Consider the following when painting miniature skin tones.
Note: in this part, we use A to represent Caucasian skin, B for tanned skin, and C for dark flesh.
- Basecoat: If you’re using the Citadel paints, start with a watered-down Cadian Fleshtone basecoat color on A, 2 layers of XV-88 on B, and Rhinox Hide on C.
- Washes: apply Nuln oil as a wash on all skin colors.
- Highlights 1: Use the Cadian flesh tone again on A to give it a more realistic feel. Avoid painting the cracks and crevices with this color. Reapply the XV-88 on B and Rhinox Hide on C to regain some of the colors lost from the wash.
- Highlight 2 & 3: Apply a 50/50 highlight with the Cadian Flesh tone and Kislev flesh mix on A and B and a 50/50 mix of the Rhinox Hide and Doombull Brown on C to add life to the skin. You can be quite generous with the first layer but do smaller amounts on the second layer.
- Highlight 4: Add another highlight on A and B (up to three highlights) but with a pure Kislev Flesh, so it feels like you’re glazing the skin. On C, use the pure Doombull Brown sparingly but not so much that you lose the original vibe.
- Highlight 5: Mix Kislev white and White Scar to do the final highlights around the edges of your skin on A to show where light is hitting. Then use Doombull Brown and Kislev flesh on C. Make sure to keep it minimal as they can appear quite stark.
Advanced Techniques for Painting Skin Tones
Every person has a unique skin color that sets them apart, but you will also find some unique features like light and blush that creates more details on their skin. These feature basic techniques that won’t teach you how to do them.
Once you’ve mastered the basic technique of painting miniature skin tones, it’s time to try these advanced techniques on your models.
Creating Blush Effect
You will think that because it is the blush you can simply use pink or red paint to achieve the best result, but it doesn’t work like that. Instead of this, add some small drops of red paint into a light skin tone and mix. This mixture will help you create natural blush on the skin.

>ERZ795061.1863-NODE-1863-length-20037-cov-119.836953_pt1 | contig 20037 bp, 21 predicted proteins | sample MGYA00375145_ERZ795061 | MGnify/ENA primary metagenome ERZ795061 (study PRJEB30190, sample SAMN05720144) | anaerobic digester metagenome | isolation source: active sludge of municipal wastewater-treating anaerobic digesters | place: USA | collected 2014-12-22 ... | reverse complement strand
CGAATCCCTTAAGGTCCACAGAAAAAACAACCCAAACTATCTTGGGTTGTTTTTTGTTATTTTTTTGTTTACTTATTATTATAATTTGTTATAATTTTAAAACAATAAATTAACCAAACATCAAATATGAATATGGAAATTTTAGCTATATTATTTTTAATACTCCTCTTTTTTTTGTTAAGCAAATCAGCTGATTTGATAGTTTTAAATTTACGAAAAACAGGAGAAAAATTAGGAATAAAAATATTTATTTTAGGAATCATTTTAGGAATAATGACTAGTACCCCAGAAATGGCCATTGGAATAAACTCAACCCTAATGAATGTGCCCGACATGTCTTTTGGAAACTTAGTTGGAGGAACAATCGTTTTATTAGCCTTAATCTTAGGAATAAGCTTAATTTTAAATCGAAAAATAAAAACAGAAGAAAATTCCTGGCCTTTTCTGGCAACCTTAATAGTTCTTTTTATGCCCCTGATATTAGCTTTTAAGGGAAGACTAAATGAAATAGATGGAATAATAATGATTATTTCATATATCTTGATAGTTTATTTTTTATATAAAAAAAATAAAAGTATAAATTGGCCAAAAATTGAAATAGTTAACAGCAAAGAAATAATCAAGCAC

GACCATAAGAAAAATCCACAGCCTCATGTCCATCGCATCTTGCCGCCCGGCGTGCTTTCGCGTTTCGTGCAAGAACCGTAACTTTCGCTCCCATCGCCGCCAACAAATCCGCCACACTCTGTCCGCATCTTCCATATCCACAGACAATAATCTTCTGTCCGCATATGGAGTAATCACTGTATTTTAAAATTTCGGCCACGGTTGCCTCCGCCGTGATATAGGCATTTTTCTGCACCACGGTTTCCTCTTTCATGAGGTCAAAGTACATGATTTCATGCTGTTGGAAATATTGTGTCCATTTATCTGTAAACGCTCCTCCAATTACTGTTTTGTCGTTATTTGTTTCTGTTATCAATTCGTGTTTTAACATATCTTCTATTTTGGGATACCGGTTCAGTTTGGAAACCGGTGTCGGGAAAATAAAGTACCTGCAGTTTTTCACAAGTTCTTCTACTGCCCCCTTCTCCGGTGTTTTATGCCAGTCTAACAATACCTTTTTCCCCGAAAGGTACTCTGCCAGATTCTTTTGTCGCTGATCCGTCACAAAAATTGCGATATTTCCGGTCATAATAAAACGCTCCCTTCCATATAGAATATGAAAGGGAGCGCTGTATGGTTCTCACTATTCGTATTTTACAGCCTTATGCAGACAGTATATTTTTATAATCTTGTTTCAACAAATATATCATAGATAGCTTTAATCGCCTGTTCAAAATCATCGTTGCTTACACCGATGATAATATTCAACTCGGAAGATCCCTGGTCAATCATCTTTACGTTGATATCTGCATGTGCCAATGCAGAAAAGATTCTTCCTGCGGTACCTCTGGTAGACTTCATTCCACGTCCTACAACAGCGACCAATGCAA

As the name implies, this effect shows where the light hits the skin. Most people use white to paint the light source, but one thing to keep in mind is that light reflects differently on the skin, especially if the model has a colorful base.
For instance, if your miniature figure is standing near a blue drape, a sliver of blue may appear on the skin. So, rather than use white as a light source, a light blue color will help you capture the blue details on the skin to make your painted miniature more lifelike.
Painting realistic skin on miniature models can be a daunting task with the different types of skin tones and mixing and application techniques you need to learn. But, as we mentioned earlier you only need to know the right technique to get the job right.
So, whether you’re new to miniature painting or have had some experience painting flesh tones, with more practice, creating flesh tones like a pro won’t be a hassle.